Community-Based Research: Social and Environmental Justice


Winter 2014 and Spring 2014 quarters

Taught by


This program is an exploration of how to do Community-Based Research (CBR) and develop meaningful documentation in relation to community needs and challenges. Our focus will be on the social and environmental justice issues that are part of community life and that become the focus of the work of community-based organizations and social movements. A key feature of this two-quarter program will be grounded approaches with community groups. We’ll be working actively with Evergreen’s Center for Community-Based Learning and Action (CCBLA) to learn about the pressing needs in our region and to shape and sharpen our research skills and approaches. Some of the groups we will likely connect with include Parents Organized for Welfare and Economic Rights (POWER), People for Puget Sound (on environment and sustainability), Fertile Ground (community sustainability), Garden-Raised Bounty (community agriculture and food justice), Stonewall Youth (on the rights of youth and the LGBTQ community) and Teen Council of Planned Parenthood, among others.

Central to our work, especially in winter quarter, will be an examination of the history, philosophy, debates and strategic modes of CBR—which is also called “participatory research,” “popular education” and “action research.” Readings and resources will draw from academics who work with communities in initiating or supporting research; at the same time, we’ll learn from community organizations about research they launch and how they work with faculty, staff and students in colleges and universities. CBR as a social movement in the U.S. and internationally will be the grounding for our efforts. Our reading will be drawn from the growing literature on CBR: key ideas and frameworks, cross-cultural and cross-national approaches, methods and skills, and vivid case material. We will sustain a persistent examination of ethics, community rights and co-learning and collaboration. Winter quarter will focus on exploring the literature and resources, learning with area organizations, posing and launching projects. Spring quarter will shift to more of a community base, with substantial fieldwork, community documentation and participation, project review and planning for future applications.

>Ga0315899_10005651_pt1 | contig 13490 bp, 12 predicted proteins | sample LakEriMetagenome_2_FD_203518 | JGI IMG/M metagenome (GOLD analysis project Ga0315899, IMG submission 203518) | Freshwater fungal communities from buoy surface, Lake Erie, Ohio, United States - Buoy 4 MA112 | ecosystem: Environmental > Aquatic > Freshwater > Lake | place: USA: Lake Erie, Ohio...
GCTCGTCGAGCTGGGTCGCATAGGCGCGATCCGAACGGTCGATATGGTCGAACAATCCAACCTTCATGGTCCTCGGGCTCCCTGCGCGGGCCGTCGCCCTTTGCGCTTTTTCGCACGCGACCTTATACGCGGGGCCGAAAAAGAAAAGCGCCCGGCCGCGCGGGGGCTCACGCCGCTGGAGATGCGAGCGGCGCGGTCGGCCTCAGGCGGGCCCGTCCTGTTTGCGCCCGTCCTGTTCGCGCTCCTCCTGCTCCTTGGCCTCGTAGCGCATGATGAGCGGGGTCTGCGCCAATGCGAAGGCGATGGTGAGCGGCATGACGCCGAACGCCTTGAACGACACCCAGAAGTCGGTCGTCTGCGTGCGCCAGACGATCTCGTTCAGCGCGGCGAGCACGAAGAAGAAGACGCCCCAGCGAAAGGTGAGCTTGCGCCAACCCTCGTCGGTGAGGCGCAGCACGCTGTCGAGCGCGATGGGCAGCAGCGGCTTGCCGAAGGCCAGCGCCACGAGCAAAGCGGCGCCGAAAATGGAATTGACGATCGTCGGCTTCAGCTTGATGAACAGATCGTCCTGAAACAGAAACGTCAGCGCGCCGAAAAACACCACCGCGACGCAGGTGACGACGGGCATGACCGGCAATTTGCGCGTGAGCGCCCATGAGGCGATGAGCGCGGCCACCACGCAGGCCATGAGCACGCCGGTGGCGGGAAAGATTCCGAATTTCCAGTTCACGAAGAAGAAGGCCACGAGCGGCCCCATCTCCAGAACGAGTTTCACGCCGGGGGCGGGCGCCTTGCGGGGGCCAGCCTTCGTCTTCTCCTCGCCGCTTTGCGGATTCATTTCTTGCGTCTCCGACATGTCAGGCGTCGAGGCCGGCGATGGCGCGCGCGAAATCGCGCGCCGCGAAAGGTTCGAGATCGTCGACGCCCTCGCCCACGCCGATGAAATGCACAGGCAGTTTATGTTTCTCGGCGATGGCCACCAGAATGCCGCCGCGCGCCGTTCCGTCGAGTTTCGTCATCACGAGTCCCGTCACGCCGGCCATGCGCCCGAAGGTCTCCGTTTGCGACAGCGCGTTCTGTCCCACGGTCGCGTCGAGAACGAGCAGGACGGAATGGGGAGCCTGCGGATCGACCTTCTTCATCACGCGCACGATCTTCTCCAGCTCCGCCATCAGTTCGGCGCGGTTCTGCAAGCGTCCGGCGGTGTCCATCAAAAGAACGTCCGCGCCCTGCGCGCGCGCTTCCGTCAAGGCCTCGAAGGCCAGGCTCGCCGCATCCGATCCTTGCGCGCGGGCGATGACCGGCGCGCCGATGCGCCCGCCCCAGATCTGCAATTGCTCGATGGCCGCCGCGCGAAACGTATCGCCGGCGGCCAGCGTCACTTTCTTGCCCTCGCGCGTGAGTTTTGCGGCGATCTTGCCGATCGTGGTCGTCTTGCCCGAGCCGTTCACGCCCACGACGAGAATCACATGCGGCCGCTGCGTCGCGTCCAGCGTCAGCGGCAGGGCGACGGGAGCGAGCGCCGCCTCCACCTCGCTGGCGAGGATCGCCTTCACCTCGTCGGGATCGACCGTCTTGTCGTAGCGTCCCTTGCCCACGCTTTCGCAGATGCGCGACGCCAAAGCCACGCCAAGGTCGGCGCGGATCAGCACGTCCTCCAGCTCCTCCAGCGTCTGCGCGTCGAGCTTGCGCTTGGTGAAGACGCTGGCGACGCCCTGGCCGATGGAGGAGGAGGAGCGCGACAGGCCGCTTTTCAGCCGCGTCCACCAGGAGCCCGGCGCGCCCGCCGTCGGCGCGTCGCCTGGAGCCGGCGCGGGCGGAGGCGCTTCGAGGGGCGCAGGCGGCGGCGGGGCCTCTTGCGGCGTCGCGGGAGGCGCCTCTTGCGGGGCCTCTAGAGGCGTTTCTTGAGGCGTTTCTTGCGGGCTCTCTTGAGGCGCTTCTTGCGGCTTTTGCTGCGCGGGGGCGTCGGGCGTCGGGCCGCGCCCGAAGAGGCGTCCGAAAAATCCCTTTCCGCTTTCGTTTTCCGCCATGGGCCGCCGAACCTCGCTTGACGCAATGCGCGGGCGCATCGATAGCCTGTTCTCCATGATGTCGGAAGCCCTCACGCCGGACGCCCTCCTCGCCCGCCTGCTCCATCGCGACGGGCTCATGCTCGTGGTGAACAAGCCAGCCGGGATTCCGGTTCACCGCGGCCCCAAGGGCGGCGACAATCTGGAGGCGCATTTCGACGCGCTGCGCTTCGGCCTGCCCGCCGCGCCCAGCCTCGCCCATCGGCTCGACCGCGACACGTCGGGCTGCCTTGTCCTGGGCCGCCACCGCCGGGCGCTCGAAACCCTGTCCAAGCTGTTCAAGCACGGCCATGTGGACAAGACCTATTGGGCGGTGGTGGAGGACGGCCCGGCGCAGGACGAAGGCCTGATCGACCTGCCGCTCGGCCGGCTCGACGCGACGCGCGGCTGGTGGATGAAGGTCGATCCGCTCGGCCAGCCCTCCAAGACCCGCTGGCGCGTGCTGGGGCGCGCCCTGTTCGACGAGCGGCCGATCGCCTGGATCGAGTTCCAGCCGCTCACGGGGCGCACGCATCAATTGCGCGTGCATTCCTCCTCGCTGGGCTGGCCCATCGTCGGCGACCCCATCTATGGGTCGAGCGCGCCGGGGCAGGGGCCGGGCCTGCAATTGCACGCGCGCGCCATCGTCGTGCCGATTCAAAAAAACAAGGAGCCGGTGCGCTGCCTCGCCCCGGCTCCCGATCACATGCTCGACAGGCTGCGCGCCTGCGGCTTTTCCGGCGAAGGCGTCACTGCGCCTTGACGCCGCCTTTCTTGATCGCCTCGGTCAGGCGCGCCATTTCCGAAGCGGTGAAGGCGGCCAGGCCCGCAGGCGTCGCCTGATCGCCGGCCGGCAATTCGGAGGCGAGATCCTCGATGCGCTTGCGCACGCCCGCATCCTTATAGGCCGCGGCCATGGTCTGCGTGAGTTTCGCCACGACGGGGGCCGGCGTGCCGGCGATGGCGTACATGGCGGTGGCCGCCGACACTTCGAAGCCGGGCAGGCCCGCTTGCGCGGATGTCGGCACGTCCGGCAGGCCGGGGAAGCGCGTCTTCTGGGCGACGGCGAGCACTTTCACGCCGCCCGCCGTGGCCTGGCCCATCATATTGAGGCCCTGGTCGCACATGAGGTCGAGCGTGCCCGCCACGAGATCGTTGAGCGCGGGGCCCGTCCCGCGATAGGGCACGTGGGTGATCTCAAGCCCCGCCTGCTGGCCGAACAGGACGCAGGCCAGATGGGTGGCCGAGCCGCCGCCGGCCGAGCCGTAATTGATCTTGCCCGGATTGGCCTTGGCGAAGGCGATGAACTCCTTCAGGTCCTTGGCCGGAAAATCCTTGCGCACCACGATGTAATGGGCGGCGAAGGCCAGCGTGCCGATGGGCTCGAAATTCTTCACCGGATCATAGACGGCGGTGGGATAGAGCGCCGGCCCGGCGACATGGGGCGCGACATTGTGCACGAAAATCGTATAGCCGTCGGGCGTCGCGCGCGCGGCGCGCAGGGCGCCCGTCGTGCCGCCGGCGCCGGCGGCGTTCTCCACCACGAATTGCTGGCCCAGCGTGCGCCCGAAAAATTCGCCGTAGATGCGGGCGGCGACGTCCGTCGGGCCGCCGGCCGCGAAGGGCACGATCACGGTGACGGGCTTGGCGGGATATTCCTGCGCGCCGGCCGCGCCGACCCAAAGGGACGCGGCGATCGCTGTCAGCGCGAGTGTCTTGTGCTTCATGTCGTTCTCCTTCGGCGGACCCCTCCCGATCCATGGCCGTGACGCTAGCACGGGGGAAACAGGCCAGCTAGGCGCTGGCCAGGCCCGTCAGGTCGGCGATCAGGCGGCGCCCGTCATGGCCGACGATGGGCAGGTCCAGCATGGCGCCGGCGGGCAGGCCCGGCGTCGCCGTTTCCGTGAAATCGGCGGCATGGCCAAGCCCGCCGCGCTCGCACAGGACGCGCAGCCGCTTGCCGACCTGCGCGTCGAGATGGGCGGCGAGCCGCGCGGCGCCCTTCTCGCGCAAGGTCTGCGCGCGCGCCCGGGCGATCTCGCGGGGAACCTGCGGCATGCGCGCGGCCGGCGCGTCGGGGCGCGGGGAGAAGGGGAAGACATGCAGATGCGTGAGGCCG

Some important skills that will be developed include project design and development, interviewing and questionnaire design, researching public/government documents, participant-observation and creative approaches to documentation and presentation. We’ll be working to link our projects with compelling social, political and ecological issues and to place our work in regional to international contexts. There will be a strong focus on “give back” to the community and working with and contributing to the resource base of the CCBLA. Students will come away from the program with ideas, experiences and skills that should be helpful to them if they’re interested in future work in social justice, community organizing, environmental protection and environmental justice, public health, fieldwork, social analysis and documentation.

Program Details

Fields of Study

Preparatory for studies or careers in

community organization, community advocacy, public policy, social science, public health and environmental studies.

Location and Schedule

Campus location



Offered during: Day


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Online Learning

No Required Online Learning

More information about online learning.


Date Revision
January 28th, 2014 This program is not accepting new enrollment spring quarter.

Registration Information

Credits: 16 (Winter); 16 (Spring)

Class standing: Freshmen–Senior; 25% of the seats are reserved for freshmen

Maximum enrollment: 24


Course Reference Numbers

Fr (16 credits): 20165
So - Sr (16 credits): 20168

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Enrollment Closed

Course Reference Numbers

Fr (16 credits): 30134
So - Sr (16 credits): 30135

Go to to register for this program.

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